Alkaligrass – An Option For Salt Affected Soils May 29, 2015 By Blake Meentemeyer, agronomist, West Region

Alkaligrass becomes more competitive in poorly drained soils as the level of salt rises; It becomes less competitive in better draining soil as evident in the Poa annua grass lines seen over the top of a sand-channel drainage system in this fairway.

In the West, many golf courses constantly struggle to move salts and sodium away from plant roots due to the lack of measurable rainfall and in some cases inadequate drainage. The further deterioration in recycled water quality in the region only exacerbates the challenge of growing a desirable turf species across an entire golf course site. Proactive soil and/or water amendment programs are often not enough in some situations to change the highly buffered, large volume of clay based soil and water. While sand-capping and regrassing the fairways to facilitate drainage would be the best solution, it is not always economical or sustainable. Luckily, if we pay attention, as many have in the intermountain region, nature tends to show us an alternative.

Nature always seems to find a way to adapt to the environment. On a recent CCS visit in Colorado, alkaligrass, Puccinellia distans ‘Fults’, was the dominate turfgrass species on several low-lying, poorly drained fairway areas. This grass was simply out-competing the less salt-tolerant fairway turfgrasses such as Kentucky bluegrass and perennial ryegrass. Alkaligrass is tolerant at EC levels greater than 16 mmhos/cm; conversely, Kentucky bluegrass and perennial ryegrass are only tolerant at less than 4 mmhos/cm. While alkaligrass has a slightly different color and texture, it is an adaptive species that should be considered when trying to promote a healthy mixture of turfgrass in areas where growing anything seems impossible.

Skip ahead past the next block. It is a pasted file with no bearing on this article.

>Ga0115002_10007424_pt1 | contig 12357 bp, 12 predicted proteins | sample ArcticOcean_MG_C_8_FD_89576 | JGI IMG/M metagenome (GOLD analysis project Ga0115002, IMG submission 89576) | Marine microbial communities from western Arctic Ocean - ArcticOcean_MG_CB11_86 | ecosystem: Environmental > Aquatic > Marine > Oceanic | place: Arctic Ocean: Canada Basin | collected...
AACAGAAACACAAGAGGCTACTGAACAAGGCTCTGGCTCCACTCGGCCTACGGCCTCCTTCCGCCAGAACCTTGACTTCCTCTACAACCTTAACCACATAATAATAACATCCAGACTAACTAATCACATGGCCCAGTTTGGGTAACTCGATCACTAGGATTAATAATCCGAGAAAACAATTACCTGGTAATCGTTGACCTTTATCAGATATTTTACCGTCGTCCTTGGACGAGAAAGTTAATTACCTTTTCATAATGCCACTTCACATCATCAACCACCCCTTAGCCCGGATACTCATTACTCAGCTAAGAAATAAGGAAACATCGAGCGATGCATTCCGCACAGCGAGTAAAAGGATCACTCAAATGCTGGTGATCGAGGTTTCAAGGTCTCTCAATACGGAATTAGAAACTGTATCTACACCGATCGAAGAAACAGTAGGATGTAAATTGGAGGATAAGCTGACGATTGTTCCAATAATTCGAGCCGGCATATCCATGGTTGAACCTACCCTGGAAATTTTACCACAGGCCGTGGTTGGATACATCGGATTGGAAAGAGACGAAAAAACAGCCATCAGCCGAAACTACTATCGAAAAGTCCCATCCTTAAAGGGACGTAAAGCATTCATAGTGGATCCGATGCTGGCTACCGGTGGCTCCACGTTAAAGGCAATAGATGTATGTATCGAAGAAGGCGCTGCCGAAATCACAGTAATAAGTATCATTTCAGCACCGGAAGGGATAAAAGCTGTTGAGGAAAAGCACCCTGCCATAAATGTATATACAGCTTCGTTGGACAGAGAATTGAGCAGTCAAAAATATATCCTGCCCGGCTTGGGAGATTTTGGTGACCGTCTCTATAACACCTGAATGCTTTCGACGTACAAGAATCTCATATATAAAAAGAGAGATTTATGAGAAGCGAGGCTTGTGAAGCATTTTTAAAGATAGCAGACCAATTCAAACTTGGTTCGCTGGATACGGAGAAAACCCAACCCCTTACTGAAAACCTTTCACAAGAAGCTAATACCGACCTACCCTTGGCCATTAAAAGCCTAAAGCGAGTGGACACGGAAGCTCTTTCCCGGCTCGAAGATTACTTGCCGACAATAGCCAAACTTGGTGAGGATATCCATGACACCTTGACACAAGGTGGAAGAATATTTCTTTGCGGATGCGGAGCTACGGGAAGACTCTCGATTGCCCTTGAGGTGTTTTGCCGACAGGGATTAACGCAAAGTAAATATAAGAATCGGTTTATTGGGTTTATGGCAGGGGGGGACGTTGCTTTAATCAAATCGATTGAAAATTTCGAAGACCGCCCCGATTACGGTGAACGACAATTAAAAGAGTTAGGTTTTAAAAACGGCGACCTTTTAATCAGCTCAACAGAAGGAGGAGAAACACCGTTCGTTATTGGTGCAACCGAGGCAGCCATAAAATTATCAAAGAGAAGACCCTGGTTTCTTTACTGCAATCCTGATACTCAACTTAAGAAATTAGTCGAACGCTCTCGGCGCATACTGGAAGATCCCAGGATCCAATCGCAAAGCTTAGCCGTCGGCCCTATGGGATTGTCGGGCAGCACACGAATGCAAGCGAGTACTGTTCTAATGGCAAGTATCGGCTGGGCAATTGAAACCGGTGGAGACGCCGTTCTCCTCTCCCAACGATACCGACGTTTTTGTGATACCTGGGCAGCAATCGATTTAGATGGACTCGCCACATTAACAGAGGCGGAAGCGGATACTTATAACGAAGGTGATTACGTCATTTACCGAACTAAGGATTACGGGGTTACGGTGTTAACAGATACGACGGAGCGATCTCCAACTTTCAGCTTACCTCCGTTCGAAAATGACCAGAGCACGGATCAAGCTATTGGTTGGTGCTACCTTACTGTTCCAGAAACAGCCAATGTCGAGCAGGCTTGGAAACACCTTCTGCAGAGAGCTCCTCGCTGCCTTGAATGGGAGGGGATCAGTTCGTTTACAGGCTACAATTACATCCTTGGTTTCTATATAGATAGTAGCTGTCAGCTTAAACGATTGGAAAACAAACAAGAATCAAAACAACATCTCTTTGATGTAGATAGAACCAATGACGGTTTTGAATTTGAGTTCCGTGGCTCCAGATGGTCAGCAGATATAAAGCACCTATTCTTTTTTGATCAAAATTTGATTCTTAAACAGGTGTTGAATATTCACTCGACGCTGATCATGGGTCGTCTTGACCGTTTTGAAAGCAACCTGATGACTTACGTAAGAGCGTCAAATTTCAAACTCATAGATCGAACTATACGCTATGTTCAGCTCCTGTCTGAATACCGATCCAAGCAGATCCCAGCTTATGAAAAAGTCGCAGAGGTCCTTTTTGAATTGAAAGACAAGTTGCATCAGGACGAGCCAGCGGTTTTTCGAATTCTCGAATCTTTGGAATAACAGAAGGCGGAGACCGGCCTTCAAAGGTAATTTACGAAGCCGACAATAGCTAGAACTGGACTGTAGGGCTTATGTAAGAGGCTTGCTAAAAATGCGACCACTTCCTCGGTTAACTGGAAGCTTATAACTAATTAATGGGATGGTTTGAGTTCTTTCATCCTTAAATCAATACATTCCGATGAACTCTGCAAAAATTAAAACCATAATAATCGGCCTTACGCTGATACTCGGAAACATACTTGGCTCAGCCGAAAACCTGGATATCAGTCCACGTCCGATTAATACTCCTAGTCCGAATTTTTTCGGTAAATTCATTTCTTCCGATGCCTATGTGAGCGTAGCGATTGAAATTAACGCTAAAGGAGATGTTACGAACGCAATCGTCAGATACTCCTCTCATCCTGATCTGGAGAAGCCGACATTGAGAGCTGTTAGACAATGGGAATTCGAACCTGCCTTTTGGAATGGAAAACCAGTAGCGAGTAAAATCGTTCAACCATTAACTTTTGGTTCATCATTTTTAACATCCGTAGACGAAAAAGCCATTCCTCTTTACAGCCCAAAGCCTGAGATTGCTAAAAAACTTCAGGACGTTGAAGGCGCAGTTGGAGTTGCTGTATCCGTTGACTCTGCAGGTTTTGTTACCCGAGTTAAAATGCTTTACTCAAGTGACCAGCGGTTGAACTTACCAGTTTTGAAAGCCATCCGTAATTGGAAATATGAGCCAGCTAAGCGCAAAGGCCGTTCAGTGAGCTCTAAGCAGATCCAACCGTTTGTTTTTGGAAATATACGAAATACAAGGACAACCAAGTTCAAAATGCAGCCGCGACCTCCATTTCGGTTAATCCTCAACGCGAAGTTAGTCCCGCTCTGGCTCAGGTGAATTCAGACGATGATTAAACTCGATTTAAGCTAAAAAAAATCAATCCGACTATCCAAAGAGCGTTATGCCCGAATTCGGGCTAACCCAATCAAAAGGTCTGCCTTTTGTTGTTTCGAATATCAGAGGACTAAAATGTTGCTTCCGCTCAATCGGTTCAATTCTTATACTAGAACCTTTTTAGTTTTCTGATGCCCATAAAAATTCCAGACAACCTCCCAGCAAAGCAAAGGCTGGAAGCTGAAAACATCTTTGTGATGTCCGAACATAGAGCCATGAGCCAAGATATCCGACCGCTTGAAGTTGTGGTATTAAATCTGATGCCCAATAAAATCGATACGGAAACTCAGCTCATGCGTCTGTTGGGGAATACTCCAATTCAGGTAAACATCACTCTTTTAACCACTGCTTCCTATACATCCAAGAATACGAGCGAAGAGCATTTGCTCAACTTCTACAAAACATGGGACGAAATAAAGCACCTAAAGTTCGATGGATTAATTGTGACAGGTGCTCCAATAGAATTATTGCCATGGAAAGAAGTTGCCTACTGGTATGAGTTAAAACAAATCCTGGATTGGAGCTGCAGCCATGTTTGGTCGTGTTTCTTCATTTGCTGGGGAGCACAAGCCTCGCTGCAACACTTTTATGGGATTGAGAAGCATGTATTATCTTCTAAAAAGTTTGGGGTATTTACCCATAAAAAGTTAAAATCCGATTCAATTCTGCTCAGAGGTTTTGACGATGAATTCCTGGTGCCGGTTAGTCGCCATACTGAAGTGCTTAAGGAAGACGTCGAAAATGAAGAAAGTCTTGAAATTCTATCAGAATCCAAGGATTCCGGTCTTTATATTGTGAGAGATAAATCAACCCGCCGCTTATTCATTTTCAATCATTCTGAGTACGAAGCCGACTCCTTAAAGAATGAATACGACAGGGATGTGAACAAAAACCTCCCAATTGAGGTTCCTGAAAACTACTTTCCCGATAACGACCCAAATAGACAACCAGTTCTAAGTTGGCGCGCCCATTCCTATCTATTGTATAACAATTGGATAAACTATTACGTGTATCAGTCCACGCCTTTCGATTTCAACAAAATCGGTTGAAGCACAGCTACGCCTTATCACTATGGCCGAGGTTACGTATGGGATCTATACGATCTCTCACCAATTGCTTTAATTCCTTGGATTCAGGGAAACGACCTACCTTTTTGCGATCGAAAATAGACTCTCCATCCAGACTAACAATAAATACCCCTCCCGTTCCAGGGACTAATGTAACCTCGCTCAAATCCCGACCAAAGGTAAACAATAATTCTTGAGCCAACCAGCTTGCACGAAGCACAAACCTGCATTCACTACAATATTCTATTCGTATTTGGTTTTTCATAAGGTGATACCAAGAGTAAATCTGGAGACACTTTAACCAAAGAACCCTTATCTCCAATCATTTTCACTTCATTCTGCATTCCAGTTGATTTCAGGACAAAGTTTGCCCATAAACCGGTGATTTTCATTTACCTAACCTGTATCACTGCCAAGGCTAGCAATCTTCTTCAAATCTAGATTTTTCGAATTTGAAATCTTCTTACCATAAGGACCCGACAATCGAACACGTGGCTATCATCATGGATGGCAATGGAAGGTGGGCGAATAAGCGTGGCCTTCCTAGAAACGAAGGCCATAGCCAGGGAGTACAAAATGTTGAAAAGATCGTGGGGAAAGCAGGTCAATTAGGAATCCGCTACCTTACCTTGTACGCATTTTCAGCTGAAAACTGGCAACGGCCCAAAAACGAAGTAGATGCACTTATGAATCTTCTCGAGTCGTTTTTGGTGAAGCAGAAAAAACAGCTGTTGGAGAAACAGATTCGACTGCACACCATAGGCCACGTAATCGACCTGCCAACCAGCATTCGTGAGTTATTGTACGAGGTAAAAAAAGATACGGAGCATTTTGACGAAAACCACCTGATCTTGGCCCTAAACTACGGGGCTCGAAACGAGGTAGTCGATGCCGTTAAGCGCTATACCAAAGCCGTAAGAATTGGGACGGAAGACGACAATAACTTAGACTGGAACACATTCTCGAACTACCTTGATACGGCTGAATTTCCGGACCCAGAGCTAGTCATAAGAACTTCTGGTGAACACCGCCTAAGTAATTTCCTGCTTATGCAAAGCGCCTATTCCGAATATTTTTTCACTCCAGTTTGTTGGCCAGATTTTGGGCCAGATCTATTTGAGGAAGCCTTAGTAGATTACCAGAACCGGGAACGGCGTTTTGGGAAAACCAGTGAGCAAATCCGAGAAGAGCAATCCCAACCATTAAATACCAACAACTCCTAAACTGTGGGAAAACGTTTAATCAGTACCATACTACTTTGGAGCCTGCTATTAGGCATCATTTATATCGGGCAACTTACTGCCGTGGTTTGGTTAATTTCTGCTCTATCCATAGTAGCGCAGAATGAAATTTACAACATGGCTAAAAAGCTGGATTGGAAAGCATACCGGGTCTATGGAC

More detailed information on alkaligrass is available by reading Two More Unconventional Grass Families to Know and Love.

Factual information on the drought in California – As the drought continues in California and parts of the West, there has been a lot of finger-pointing at golf courses and other industries regarding who is wasting water and how water is actually distributed throughout the state. In such emotionally charged situations, it’s always good to be armed with the facts. The Sacramento Bee recently published A Guide to California's Drought and Water Crisis, which provides a good historical perspective on water in California as well as useful links to other factual resources. Additional resources also are available at Golf's Use of Water Resource Center to help golf courses manage through this difficult time while also sharing best management practices to protect water quality.


West Region Agronomists:

Patrick J. Gross, regional director –

Larry W. Gilhuly, agronomist –

Brian S. Whitlark, agronomist –

Blake Meentemeyer, agronomist –


Information on the USGA’s Course Consulting Service 

Contact the Green Section Staff

Click here to view the PDF version.